We go into a supermarket and march out with hydrophonically grown vegetables and herbs like arugulas, radicchio, etc. without realising that we have the greatest diversity of edible plants just outside our doors. They present to our senses a wide variety of aromas and tastes, far more than the western vegetables and herbs can ever deliver. And they cost a fraction of the costs of the foreign stuff.
Just go to the pasar tani (farmer's market) and look at the number of 'ulams' (plants that can be eaten raw) to choose from.
And upgrade them to modern taste-buds.
Here's an example from our farm:
Pluck a few young leaves from a lemon tree.
Take some petals from a kantan flower.
And a generous helping of pegaga (gotu kola) with the stalks ( crunchy ).
I like to cut them up to slices. Then add some balsamic vinegar, generous amount of extra virgin olive oil, some himalayan rock salt (less sodium) and pepper. And if you are a bit adventurous, add one passion fruit and some 'dijonaise' (dijon mustard and mayo, half/half) - that's real gourmet stuff we have here, courtesy of yours truly.
There will be an explosion of flavours and fragrances that will rival any on offer in a 5-star hotel.
Apr 19, 2009
Durian flowers are delicious with a subtle taste and smell. It can be eaten raw as a salad with some sambal belacan. When eaten raw, the whole flower can be eaten - the petals, stamen, pistil and sepal. The sepal is sweet with a tinge of bitterness.
The flowers are delicious stir-fried with prawns, calamari, or shell fish , with chicken pieces, with tofu. When stir-frying, use only the petals, stamen and pistil. Do not use the sepal which turns acrid when heated.
Make sure you get your flowers from an organic farm such as DQ Farm as during flowering season conventional farms will use a fair bit of weedicide and fungicide.
Parts of the durian flower. The sepal is sweet when eaten raw but turns acrid when cooked.
Simple Yet Delicious
Quickly immersed flowers in boiling water, remove and drain. When cool, serve with sambal belacan.
Stir-fried with Calamari - spicy
Blend onions, garlic and fresh red chillies. Stir-fry in some oil until fragrant. Add prawns or calamari, salt and some sugar to taste. If desired some belacan can be added. Add flowers for a few quick stirs, and serve. Yummy.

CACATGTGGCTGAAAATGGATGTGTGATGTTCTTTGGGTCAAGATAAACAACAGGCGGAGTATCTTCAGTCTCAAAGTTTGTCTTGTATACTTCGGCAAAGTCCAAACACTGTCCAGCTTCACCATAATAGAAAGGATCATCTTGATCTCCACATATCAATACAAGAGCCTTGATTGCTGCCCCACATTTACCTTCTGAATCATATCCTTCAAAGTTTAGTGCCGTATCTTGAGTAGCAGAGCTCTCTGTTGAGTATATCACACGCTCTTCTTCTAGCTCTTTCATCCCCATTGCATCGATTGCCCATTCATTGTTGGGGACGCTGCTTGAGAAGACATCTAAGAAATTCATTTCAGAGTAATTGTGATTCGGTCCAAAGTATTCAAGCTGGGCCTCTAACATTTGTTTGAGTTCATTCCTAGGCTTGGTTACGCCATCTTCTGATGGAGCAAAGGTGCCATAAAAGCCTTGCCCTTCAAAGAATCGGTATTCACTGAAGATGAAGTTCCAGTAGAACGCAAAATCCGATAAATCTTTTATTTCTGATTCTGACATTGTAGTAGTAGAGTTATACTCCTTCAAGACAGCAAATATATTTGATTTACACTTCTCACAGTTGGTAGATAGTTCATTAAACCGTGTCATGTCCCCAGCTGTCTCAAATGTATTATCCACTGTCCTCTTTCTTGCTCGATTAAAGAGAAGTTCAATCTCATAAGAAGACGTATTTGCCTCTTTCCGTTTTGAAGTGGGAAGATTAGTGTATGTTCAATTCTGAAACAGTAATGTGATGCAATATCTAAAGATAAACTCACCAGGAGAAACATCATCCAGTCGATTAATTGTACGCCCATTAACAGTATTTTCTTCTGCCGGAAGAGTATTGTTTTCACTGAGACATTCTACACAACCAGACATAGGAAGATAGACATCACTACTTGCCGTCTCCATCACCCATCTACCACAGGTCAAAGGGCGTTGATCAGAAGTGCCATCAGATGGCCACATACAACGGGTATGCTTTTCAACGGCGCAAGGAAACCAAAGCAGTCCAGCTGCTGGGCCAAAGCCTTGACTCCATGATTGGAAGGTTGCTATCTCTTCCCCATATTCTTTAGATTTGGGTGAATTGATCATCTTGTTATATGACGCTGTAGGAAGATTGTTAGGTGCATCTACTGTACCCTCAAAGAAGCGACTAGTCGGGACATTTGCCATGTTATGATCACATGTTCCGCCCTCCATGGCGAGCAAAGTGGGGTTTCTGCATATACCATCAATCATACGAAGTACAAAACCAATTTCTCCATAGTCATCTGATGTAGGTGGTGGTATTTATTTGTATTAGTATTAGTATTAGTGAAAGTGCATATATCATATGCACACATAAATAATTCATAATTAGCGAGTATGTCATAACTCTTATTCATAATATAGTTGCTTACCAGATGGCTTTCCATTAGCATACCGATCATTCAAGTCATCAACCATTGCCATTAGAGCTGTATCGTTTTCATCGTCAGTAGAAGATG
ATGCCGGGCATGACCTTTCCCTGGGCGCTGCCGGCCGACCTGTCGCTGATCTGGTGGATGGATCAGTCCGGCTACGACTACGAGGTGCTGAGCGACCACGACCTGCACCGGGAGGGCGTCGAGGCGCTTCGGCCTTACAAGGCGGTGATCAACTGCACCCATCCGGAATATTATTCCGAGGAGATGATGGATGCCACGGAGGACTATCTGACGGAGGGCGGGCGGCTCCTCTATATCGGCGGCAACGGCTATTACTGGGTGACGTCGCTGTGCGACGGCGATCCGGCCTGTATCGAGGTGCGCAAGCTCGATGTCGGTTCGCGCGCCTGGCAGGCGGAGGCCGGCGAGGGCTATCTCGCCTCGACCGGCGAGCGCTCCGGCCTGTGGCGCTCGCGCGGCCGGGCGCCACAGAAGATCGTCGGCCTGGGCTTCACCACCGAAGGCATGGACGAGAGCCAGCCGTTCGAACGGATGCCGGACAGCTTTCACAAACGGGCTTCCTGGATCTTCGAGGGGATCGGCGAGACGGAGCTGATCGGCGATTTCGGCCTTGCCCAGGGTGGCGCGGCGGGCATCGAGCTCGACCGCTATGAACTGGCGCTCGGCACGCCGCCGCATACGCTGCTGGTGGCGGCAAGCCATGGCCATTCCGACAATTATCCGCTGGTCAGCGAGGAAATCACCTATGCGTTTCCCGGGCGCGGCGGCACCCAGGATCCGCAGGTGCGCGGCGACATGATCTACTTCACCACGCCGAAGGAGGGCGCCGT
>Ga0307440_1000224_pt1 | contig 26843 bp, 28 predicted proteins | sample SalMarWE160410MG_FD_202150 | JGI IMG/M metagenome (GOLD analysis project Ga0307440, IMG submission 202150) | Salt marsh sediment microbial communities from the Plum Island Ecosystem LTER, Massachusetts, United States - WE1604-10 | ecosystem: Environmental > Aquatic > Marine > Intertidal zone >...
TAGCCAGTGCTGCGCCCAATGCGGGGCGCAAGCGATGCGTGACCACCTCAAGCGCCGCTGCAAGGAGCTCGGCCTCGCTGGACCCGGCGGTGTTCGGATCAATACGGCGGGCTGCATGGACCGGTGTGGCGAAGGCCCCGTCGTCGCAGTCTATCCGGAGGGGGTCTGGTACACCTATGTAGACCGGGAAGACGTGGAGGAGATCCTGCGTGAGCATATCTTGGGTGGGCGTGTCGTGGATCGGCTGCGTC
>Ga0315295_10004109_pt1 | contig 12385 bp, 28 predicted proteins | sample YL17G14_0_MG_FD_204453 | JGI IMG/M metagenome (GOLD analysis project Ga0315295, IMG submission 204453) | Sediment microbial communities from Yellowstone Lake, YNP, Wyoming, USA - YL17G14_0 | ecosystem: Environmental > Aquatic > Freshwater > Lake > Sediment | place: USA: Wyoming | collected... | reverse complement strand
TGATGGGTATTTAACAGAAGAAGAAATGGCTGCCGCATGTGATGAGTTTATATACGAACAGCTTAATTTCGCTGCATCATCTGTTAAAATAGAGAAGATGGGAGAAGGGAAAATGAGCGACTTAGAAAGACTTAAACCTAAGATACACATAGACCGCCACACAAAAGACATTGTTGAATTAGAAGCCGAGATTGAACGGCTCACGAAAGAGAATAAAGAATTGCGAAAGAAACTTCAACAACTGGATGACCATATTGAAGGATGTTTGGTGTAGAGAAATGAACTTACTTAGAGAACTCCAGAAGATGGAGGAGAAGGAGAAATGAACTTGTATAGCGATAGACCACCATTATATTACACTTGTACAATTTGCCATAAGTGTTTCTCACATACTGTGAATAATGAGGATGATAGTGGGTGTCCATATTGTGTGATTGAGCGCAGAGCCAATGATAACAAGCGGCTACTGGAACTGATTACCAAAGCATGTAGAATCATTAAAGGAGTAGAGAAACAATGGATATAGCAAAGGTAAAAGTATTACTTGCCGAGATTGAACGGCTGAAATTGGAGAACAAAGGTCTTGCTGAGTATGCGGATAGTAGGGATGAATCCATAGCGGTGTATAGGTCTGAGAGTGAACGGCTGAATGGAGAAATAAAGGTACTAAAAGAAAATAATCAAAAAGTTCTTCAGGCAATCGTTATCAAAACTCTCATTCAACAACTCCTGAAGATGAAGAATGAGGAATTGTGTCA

Stir-fried with Prawns
Chop onions and garlic. Stir-fry until fragrant. Add prawns, salt and sugar. Add flowers, stir fry quickly, serve. For those prefering a bit of spiciness, add chopped chilli padi as garnish.
Stir-fried asparagus with prawns, oyster sauce and of course, durian flowers.
Apr 17, 2009
'LONTONG' done traditionally is rarely found nowadays; at least in the cities. Some people are using plastic bags and green coloring! Before the traditional way is lost forever, here's the method:
Use only leaves from the banana plant called 'sematu' or 'batu' or 'nipah'. Using leaves from this banana cultivar will impart a deep green color to the rice and a wonderful fragrance. Leaves from other banana cultivars can be used but the color will be lacking, and the aroma is not as fragrant. Try to get leaves from an organic farm as fungicides are used extensively in banana cultivation especially if they are using tissue-cultured clones.
The 'sematu' fruit is mottled, untidy and is 3-sided and angled.
The 'sematu' banana plant is tall, at our farm it reaches to 20 feet high. We grow the plant to provide shade for the chickens in the fields. The fruit tastes better fried or cooked and is seldom eaten raw.
The 'heart' or male flower of the 'sematu' at our farm is big, easily 18 inches long.
Use 2 or 3 layers of the leaves. Use a narrow cylinder as a mould and roll the leaves. Make sure the overlap errs on the generous side so that the expanding rice will not cause the ends of the leaves to open up. Remove the mould. Close one end of the rolled leaves with tooth picks or if you intend to keep the lontong for a few days, stitch it up. This is to prevent the rice during storage, from going moldy by exposure to air.
The 'sematu' leaf gives a rich green color to the cooked rice which should be glutinous-like after cooking and no longer seperates into individual grains.
Fill the rolled leaves to 30% to 40% of its length with rice. You may have to try out one cylinder first as different rice have different expansion rates. You want the rice to expand and get 'compressed' within the rolled leaves. Secure the other end.
Put the rolls into a stainless steel pot and boil for 3 to 4 hours. Do not use an aluminum pot as the greenish color will be faint due to some reaction with the leached aluminum. Take out the lontong and let drain. After it has cooled, serve. Kept in a cool dry place, it can keep for 3 days. Kept in the refrigerator it can keep for up to 10 days.
Serve with curries, with rendang, or with Chinese stews, for example those with chicken or goat pieces stewed with black soya sauce, mushrooms, garlic and herbs. Another interesting dish is lontong with grated coconut and gula melaka or palm sugar.